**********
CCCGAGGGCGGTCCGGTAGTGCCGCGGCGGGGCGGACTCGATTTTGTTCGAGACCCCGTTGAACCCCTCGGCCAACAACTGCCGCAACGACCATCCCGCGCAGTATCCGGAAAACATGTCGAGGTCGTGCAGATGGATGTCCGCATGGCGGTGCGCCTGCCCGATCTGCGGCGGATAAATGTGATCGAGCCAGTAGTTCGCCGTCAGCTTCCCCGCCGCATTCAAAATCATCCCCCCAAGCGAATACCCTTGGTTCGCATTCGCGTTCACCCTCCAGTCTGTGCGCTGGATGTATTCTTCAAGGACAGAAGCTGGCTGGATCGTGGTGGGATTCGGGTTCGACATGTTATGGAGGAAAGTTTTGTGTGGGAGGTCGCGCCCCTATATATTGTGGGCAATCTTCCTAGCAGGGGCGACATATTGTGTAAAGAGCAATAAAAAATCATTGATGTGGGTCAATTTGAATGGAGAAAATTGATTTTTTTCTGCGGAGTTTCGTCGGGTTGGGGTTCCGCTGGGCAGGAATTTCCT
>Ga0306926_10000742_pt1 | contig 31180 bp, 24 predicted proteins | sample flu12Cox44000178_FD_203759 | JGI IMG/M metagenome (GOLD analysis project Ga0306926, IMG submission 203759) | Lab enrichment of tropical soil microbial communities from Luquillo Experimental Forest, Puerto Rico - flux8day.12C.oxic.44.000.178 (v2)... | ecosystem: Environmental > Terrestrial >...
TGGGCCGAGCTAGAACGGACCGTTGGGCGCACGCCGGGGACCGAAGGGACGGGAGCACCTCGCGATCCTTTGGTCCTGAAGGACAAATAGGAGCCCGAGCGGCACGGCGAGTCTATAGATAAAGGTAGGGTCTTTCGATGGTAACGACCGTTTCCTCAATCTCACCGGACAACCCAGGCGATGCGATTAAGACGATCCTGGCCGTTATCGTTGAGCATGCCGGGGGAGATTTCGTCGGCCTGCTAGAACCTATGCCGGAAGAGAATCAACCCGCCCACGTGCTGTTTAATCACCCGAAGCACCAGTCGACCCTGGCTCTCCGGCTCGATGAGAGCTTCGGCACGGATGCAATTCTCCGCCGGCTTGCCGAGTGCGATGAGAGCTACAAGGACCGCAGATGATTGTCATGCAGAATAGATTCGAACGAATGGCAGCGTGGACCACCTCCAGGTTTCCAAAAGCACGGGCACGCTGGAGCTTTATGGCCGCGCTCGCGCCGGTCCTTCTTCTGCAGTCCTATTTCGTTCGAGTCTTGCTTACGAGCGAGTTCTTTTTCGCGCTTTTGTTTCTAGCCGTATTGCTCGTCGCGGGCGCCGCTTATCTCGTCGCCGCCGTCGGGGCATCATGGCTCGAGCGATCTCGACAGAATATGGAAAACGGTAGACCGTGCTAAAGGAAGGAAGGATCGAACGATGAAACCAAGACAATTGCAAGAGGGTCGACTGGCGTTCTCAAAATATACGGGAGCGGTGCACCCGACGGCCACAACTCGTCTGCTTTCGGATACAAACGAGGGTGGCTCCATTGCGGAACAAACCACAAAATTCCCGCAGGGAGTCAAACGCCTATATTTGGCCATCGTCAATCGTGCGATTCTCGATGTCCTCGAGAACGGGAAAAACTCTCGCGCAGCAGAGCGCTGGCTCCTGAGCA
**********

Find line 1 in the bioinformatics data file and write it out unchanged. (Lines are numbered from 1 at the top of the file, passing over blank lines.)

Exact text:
CCCGAGGGCGGTCCGGTAGTGCCGCGGCGGGGCGGACTCGATTTTGTTCGAGACCCCGTTGAACCCCTCGGCCAACAACTGCCGCAACGACCATCCCGCGCAGTATCCGGAAAACATGTCGAGGTCGTGCAGATGGATGTCCGCATGGCGGTGCGCCTGCCCGATCTGCGGCGGATAAATGTGATCGAGCCAGTAGTTCGCCGTCAGCTTCCCCGCCGCATTCAAAATCATCCCCCCAAGCGAATACCCTTGGTTCGCATTCGCGTTCACCCTCCAGTCTGTGCGCTGGATGTATTCTTCAAGGACAGAAGCTGGCTGGATCGTGGTGGGATTCGGGTTCGACATGTTATGGAGGAAAGTTTTGTGTGGGAGGTCGCGCCCCTATATATTGTGGGCAATCTTCCTAGCAGGGGCGACATATTGTGTAAAGAGCAATAAAAAATCATTGATGTGGGTCAATTTGAATGGAGAAAATTGATTTTTTTCTGCGGAGTTTCGTCGGGTTGGGGTTCCGCTGGGCAGGAATTTCCT